winter of discontinuity | scene, somewhere

“she’s back.”

“who’s back?”

“you know. that girl.”

“no. what girl?”

“that girl you used to pal around with.”

“what?”

“don’t be stupid. that girl in research. short, quiet. kind of nondescript.”

“well, how’s a description like that going to give me any clue what you’re talking about?”

“ugh.”

“all the girls in research are quiet.”

“fine! okay. the girl you always rode to work with. that one. little. big eyes. kind of stammers when she talks. that one.”

“oh. oh. oh — her.”

“yes, her, blast it. only the girl practically the whole company thought you were dating.”

“what?”

“don’t give me that. you knew — you had to know. you came in and left together almost every day. people were bound to talk.”

“how do you know all this?”

“the girl at the front desk. she sees everything that goes on here.”

“mmm, she ought to, with those buddy holly glasses she wears.”

“that is not the point.”

“sorry, i didn’t realize this conversation had one.”

“oh fine, be that way. what do i care? i just thought you might want to know she’s back.”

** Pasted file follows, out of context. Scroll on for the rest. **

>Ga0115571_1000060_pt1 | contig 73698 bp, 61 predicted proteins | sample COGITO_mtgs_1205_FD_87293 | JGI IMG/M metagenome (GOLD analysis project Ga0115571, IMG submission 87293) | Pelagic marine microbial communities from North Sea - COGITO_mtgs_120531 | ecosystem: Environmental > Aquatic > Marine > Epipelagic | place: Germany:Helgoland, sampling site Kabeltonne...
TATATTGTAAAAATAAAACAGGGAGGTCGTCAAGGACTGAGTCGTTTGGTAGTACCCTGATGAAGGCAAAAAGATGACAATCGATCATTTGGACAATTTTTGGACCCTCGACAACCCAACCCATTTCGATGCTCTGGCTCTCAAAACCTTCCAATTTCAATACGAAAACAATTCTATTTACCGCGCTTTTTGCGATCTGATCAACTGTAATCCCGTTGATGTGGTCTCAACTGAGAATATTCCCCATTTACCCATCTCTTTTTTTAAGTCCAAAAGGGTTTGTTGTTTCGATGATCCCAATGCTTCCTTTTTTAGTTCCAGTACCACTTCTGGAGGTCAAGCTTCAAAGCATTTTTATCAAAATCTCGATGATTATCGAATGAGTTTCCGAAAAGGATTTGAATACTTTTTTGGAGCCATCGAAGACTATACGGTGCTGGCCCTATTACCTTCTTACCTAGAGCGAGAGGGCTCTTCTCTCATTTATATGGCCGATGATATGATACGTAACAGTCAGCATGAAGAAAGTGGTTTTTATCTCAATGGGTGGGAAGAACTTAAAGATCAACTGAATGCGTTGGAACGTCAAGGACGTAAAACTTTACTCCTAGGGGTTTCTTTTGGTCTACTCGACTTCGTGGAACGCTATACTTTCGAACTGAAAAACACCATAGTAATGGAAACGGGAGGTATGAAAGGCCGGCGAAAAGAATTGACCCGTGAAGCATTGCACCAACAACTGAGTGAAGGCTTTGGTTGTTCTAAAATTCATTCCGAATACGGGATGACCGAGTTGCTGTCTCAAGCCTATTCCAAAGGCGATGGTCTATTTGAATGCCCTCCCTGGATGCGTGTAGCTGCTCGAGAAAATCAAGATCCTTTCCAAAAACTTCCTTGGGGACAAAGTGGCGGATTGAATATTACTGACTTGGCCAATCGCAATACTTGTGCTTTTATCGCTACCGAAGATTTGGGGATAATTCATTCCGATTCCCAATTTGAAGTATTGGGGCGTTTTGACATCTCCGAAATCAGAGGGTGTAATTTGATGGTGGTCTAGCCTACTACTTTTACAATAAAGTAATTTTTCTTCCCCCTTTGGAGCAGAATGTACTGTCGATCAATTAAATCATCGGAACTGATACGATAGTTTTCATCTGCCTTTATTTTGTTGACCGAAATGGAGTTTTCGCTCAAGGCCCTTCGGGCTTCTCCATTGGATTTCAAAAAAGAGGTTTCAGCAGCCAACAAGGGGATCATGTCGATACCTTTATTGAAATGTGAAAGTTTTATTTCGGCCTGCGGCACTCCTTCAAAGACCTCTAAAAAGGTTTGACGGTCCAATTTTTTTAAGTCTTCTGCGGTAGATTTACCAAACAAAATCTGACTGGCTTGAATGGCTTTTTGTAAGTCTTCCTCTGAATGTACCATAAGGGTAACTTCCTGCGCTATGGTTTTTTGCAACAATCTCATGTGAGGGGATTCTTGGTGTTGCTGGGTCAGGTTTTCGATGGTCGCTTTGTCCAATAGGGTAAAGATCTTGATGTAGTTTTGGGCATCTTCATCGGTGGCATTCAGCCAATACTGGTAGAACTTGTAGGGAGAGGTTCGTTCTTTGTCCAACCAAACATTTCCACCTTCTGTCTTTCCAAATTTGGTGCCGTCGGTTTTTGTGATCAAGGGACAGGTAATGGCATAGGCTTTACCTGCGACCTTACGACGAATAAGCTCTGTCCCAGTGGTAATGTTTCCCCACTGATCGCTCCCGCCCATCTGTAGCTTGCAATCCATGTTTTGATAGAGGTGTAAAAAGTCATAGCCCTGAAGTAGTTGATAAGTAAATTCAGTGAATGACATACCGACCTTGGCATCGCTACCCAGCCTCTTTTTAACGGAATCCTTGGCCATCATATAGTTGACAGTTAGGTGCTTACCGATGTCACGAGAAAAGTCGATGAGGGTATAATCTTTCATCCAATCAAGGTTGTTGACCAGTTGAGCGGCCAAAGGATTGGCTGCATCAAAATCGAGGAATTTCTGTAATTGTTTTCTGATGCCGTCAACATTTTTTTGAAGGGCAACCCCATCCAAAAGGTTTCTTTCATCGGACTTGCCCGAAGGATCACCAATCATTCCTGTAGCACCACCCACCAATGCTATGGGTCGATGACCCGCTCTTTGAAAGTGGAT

“huh. thanks, i guess — back from where?”

“you didn’t know?”

“no, obviously not.”

“how could you drive to work every day with her and not know something like that?”

“contrary to popular opinion, i was not dating her. something like what?”

“when was the last time you saw her?”

“i don’t know. a month — two months — ago. i — was drunk one night and … said things. she walked out and i never saw her after that. i assumed she didn’t want to see me.”

“you sure you weren’t dating?”

“yes, you idiot, i’m sure. so what happened?”

“she been out for three months — not two — because she had surgery. how could you not have —”

“— surgery for what?”

“cancer or a tumor or something. i don’t really remember. but are you completely blind? there’s no way you could not have known about it.”

“i never go down to research. when i have a question, they don’t have the type of answers i need.”

“but you saw her every day, right?”

“well, yeah.”

“you saw her often enough to argue with her. how could you not know something was wrong?”

“she never told me.”